Thursday, February 26, 2015

Soulful Band Bassel and The Supernaturals Address the Syrian Civil War in Hometown Show

Photo Credit: CB Lindsey
Five days before Bassel and the Supernaturals left on tour in 2012 to promote its EP Dreamer, frontman Bassel Almadani’s apartment complex burned down. Since moving to Chicago from Ohio with his band, Almadani has encountered setbacks including theft and a fainting spell that led to broken teeth and broken noise. Almadani also struggles with the reality that his family is living inside the conflict in Syria. But Almadani isn't defeated. He uses those trials to inform his soul-infused, indie-funk band that he describes as “Stevie Wonder meets Steely Dan meets Asia.”

Bassel and the Supernaturals will be returning to Northeast Ohio to headline a show at the Beachland Ballroom & Tavern at 8 p.m. Feb. 26. A Kent native and his band are working on a new record that draws from Almadani's experiences as a Syrian-American and connections to his cousins, aunts and uncles that are in the throes of conflict in Syria. To Almadani, music is a way to get the message out and help further humanitarian efforts in Syria. “We’ll donate a percentage of our merchandise, but it really goes above and beyond that, whatever we can afford to send over for charity purposes we do,” says Almadani, who also has hosted workshops and seminars to raise awareness about the issue. We talk to him about coming home, how being Syrian-American has shaped his music and how he turns his struggles into art.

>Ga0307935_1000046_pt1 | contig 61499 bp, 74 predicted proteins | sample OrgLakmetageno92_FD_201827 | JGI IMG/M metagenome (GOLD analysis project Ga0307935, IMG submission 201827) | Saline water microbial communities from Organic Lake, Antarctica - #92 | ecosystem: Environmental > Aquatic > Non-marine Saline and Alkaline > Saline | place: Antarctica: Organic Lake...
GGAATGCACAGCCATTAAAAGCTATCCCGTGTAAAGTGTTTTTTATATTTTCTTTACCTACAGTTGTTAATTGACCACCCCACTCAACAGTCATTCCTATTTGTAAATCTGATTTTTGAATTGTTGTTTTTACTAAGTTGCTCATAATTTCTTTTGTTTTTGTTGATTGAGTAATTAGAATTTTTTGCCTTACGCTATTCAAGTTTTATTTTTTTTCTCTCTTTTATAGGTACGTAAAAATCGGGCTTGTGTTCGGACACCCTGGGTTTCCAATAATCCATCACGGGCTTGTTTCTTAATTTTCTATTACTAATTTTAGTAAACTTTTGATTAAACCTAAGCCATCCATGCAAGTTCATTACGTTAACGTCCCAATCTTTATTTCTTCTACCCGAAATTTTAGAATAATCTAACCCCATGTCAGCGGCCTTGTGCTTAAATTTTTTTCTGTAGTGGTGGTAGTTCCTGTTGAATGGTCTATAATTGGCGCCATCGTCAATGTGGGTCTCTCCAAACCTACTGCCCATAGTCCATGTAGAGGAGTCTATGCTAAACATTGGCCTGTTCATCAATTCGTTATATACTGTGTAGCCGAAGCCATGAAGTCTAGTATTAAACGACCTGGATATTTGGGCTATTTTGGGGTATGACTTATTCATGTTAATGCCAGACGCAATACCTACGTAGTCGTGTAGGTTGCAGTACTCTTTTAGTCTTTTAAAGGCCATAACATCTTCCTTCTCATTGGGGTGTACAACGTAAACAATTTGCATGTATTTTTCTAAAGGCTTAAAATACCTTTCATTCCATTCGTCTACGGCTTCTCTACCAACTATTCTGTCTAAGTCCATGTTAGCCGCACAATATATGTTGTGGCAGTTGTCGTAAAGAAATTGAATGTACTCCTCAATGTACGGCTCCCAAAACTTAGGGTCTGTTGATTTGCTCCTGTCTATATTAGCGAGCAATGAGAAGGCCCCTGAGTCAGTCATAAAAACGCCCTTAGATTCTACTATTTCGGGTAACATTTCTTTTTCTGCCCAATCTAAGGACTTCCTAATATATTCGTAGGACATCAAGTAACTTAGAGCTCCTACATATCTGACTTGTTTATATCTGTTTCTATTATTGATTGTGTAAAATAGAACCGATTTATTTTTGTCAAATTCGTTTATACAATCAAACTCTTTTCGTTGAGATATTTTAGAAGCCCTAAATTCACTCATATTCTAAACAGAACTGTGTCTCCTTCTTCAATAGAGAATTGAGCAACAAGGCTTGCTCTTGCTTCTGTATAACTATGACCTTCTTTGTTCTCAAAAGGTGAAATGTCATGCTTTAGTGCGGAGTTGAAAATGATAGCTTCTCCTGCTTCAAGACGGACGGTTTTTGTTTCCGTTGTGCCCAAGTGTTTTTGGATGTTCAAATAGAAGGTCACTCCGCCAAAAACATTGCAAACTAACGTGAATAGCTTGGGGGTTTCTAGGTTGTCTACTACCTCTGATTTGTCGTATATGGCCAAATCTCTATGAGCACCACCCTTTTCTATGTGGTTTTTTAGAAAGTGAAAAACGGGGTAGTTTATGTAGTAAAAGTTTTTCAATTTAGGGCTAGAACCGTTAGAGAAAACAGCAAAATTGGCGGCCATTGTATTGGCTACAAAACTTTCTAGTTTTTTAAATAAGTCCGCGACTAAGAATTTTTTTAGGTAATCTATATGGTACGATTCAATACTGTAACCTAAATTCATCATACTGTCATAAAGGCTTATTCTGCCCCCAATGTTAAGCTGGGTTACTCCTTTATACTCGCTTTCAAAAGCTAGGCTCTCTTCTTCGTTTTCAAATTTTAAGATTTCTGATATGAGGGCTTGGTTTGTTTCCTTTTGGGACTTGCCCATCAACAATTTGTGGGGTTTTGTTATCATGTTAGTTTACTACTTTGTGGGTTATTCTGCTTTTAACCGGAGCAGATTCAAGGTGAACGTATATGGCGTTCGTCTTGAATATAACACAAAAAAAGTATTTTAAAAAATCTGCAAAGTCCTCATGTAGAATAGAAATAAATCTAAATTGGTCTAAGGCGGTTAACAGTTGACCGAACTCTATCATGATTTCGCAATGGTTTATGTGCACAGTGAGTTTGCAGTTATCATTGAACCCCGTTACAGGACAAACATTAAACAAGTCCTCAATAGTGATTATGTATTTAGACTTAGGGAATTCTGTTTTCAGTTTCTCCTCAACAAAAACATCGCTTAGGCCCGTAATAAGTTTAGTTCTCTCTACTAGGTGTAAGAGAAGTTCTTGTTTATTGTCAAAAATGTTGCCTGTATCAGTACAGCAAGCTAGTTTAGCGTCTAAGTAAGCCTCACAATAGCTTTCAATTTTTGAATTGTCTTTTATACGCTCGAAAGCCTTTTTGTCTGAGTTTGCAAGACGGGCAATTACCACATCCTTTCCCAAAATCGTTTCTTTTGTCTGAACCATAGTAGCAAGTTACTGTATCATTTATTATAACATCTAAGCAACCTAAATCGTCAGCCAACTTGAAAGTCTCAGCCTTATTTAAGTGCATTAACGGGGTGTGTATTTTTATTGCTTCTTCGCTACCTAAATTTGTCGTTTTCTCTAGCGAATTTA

CM: What does it mean to return to Northeast Ohio to headline a show?
BA: My musical roots tie back to my days in Kent. I used to travel every weekend to see some of my favorite bands, and I have some very vivid memories of shows at those local venues. It kind of puts things in perspective when you get the opportunity. We’ve been increasing momentum for a really long time. When we get a show booked, you don’t think too much of it until you put that in perspective of how I viewed that venue as a kid, and the bands I looked up to. Once you take it in, you realize that it’s really neat. It’s really cool that it’s coming at a time when Cleveland is really getting back on the map.

CM: How has your connection to Syria influenced your music?
BA: There’s a lot of it coming into our next album. It’s taking me a bit of time. I didn’t want to rush the creative process when approaching this particular subject. The crisis in Syria is a very sensitive subject. People are affected by what’s going on, and I’ve taken a lot of time to figure out how I personally connect with this. As a soul musician, you can see right through it if it’s not genuine. I experience Syria through the lens of my family, the news article I read and the pain that I feel every single day. It’s constant anxiety because of my role here. I must find a way to connect back to that experience and make a difference. There are a lot of examples of that going into the new record. I’m really excited about getting that material out the door.

CM: Is there a specific song on your upcoming album that stems from your personal setbacks?
BA: There’s a song on there that hits the subject real hard. The song "Lost" relates to two stories. It’s about my cousin being murdered in Syria last year; she was a victim of crossfire, as well as a story about my guitar being stolen during a crazy rainstorm at a festival in Painesville. The song is really about that emotion of loss. Anybody can really personalize to them about something that they lost as well.

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